This should also include any situations or stakes that the party ignored, for better or for worse. Provided that the stakes are relevant to the ending of the campaign. Ignoring a scenario is still a choice, and perhaps one of the other deeds the party accomplished ended up solving this particular issue.

Or it could’ve made it worse. Who knows?

The Results

This is for sure the most obvious part about concluding the game. Show the party the results of their actions and decisions throughout the campaign, or at least the ones that had an impact on the ending.

The ending of the campaign should be the thrilling conclusion of the overarching plot that the campaign has focused on. This could be the storyline that you intended from the beginning, or the party may have chosen a different path down the line.

The end of the campaign should culminate in the party banding together and facing this evil creature or dangerous task head-on. Of course, the DM’s job is to play out the opposition of this scenario, but you should also reveal to them what happens after this threat has been vanquished.

Keep in mind too that you can still give them decisions to make to flesh-out the epilogue/conclusion of the campaign.

Conversely, there’s also the chance that they fail in their endeavors. Don’t be afraid to give them an omniscient view of what happens to the world after their failure to stop this great evil.

The Sacrifices

Even if the party bests their foe handedly. Even if they hurdle over every obstacle. The party has still likely made sacrifices to get to the end of the campaign.

A sacrifice could be in the form of NPCs, the well-being of a city or town, resources, or even fellow party members. Success always has a cost. What did the party have to spend to succeed?

I think it’s important to show the party the impact of their choices. Even if the choices they made were difficult and had unfavorable outcomes.

What Happens to the Characters After?

Depending on the campaign you’re running and the group you’re playing with, you may wish to do some flavor of epilogue for the characters. This could be in the form of a cheesy 80’s movie with a blurb about each party member’s life, or it could be a whole session’s worth of content by itself.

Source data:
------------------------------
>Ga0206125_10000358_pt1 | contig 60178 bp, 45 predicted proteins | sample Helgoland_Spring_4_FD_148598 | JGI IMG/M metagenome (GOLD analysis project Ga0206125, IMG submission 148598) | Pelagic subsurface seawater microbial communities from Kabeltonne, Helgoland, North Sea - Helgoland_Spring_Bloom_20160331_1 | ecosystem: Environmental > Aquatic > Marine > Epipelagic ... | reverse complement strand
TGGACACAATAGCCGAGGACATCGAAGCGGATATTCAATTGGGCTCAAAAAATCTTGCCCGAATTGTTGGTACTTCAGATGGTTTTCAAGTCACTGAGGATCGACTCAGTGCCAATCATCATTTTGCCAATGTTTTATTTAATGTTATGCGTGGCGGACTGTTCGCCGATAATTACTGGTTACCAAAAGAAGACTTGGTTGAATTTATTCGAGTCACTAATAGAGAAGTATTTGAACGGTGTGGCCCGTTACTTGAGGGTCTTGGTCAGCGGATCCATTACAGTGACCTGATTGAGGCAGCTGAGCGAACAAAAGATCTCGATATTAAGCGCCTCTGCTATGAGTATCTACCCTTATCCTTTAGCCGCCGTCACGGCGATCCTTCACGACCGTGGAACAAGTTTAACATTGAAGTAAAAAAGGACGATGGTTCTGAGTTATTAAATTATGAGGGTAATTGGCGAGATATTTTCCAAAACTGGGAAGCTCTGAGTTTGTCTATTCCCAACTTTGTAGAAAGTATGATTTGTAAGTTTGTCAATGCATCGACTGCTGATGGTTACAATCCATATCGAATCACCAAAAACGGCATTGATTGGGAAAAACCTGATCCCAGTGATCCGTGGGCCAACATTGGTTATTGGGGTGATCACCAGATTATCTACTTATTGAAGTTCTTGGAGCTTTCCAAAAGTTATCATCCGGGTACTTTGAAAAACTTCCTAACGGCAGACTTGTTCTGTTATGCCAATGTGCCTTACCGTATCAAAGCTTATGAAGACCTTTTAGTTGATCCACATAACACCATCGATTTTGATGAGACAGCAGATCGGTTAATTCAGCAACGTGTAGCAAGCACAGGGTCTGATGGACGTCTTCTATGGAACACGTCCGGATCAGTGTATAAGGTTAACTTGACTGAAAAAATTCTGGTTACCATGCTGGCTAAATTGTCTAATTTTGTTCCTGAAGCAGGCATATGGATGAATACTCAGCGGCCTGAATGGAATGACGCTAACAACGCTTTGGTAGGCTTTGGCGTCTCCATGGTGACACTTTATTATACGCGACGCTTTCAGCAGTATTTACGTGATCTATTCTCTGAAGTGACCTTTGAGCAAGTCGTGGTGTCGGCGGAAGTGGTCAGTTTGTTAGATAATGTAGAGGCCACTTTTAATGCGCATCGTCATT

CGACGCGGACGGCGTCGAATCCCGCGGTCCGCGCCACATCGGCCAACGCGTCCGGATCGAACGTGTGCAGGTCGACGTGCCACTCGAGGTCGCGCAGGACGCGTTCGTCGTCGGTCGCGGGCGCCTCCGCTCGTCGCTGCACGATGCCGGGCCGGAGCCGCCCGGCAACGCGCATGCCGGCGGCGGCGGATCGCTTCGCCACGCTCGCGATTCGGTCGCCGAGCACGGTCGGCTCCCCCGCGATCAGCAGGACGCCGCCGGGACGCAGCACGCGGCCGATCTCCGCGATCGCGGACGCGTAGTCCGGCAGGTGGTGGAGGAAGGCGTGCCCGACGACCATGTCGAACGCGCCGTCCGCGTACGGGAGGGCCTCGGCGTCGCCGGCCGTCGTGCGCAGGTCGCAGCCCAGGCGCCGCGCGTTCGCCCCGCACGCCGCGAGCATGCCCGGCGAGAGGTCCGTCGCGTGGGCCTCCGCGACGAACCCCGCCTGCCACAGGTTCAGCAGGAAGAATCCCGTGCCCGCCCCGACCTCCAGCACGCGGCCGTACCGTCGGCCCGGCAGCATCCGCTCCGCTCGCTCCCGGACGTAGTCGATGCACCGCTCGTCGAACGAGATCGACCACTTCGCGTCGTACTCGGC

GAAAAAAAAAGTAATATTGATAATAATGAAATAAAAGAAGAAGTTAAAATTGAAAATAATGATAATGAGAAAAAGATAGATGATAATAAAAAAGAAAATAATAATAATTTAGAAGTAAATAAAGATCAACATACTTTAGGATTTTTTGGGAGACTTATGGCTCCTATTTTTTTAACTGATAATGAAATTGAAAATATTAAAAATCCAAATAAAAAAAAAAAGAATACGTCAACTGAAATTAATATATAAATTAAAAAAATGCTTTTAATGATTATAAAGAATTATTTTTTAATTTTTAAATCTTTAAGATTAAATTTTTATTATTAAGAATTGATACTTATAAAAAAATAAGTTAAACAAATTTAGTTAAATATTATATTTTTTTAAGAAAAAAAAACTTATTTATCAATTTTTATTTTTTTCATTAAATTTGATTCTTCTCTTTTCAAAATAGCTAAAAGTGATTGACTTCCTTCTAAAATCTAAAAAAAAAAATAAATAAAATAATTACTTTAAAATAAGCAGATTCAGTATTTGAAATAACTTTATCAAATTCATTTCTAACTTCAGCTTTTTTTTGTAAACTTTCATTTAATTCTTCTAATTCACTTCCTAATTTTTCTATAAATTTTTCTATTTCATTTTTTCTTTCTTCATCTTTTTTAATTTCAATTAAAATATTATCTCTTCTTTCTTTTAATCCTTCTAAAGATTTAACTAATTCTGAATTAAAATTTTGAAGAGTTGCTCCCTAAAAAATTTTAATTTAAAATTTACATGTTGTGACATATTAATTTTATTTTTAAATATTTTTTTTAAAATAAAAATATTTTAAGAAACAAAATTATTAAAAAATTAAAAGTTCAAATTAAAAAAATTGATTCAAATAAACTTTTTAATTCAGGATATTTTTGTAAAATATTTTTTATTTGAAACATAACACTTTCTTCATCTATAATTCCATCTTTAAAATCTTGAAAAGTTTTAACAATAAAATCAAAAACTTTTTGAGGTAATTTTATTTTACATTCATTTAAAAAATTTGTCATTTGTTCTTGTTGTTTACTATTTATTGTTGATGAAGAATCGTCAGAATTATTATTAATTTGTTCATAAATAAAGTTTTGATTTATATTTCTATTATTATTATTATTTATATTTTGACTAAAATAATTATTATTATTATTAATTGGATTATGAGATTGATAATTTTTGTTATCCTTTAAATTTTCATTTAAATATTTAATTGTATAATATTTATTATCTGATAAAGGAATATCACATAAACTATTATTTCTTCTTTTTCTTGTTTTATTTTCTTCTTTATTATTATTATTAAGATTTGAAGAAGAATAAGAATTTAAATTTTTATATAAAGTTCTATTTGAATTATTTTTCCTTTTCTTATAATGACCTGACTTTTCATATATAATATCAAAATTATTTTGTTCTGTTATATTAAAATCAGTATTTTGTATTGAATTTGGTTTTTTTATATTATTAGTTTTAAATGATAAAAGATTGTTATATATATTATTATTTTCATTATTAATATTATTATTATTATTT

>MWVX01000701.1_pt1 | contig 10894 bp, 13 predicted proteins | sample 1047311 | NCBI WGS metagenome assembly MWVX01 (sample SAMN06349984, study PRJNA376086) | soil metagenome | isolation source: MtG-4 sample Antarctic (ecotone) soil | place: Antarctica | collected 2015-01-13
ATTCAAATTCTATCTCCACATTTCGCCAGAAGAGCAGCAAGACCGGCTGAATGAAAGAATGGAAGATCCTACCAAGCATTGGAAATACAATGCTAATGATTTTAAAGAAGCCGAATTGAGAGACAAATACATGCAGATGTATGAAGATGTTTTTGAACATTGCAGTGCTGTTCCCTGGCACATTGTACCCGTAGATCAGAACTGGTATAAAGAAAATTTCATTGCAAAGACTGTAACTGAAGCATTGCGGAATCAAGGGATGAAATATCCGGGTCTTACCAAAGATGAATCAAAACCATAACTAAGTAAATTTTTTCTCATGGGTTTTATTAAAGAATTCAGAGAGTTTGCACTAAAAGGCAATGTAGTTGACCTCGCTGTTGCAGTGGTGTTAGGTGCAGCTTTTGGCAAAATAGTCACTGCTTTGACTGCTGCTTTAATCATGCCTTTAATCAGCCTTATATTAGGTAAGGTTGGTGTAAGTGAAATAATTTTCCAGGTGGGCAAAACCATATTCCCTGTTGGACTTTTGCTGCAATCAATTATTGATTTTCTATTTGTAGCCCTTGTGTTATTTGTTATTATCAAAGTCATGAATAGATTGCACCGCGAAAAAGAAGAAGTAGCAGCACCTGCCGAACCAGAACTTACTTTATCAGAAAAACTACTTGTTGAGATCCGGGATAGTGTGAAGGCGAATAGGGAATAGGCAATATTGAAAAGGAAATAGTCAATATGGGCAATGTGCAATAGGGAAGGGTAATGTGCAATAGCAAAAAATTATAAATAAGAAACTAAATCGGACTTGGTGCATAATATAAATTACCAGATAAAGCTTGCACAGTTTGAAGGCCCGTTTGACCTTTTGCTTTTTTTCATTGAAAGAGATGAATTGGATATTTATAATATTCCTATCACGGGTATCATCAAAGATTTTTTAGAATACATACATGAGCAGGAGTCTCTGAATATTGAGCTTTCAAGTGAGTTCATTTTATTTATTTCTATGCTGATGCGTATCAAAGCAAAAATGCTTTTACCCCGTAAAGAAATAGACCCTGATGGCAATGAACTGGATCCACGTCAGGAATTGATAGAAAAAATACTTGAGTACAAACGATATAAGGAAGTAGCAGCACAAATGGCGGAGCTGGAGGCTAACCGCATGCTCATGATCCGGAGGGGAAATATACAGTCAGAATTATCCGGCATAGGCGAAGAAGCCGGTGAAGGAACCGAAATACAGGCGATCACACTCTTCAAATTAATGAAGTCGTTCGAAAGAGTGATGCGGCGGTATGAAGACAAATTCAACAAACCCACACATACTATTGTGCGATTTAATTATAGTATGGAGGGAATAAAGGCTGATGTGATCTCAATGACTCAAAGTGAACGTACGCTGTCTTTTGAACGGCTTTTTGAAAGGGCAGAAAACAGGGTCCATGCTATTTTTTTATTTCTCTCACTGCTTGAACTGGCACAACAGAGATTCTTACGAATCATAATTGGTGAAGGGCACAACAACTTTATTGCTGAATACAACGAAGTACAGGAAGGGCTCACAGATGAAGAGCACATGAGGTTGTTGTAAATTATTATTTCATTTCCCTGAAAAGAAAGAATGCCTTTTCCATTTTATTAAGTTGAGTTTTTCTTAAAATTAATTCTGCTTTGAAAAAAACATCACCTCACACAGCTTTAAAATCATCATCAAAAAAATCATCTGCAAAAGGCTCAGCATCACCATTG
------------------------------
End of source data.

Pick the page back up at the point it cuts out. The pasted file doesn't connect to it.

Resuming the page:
Another suggestion for an epilogue is to give everyone the option of writing up their epilogue, or at least telling everyone else what their character does once everything is over. I think this is the best way to go about doing this.

I feel that having an epilogue or a “curtain-close” scene for the party is just as important to them as seeing how the whole campaign wraps up is to us. They’ve spent quite possibly, years playing the same character regularly, let them all discover or determine how their characters live their lives after this brief period.

the dungeon of the mad mage cover art featuring the mad mage himself and a group of drow in the background
I’m leaning toward running a hardback adventure for our next campaign. DotMM is definitely on the shortlist! Credit: WotC.

Future Appearances

I’ve had campaigns where I’ve utilized player characters as NPCs. I did a whole sequel campaign where the party interacted with their old characters.

I think, if done well, this can be a fun way for the players to see how the world changes and understand the differences between the two campaigns. Hell, there are even times where I’ll take a retired player character and use them in the same campaign to give the party guidance/aid when they need it.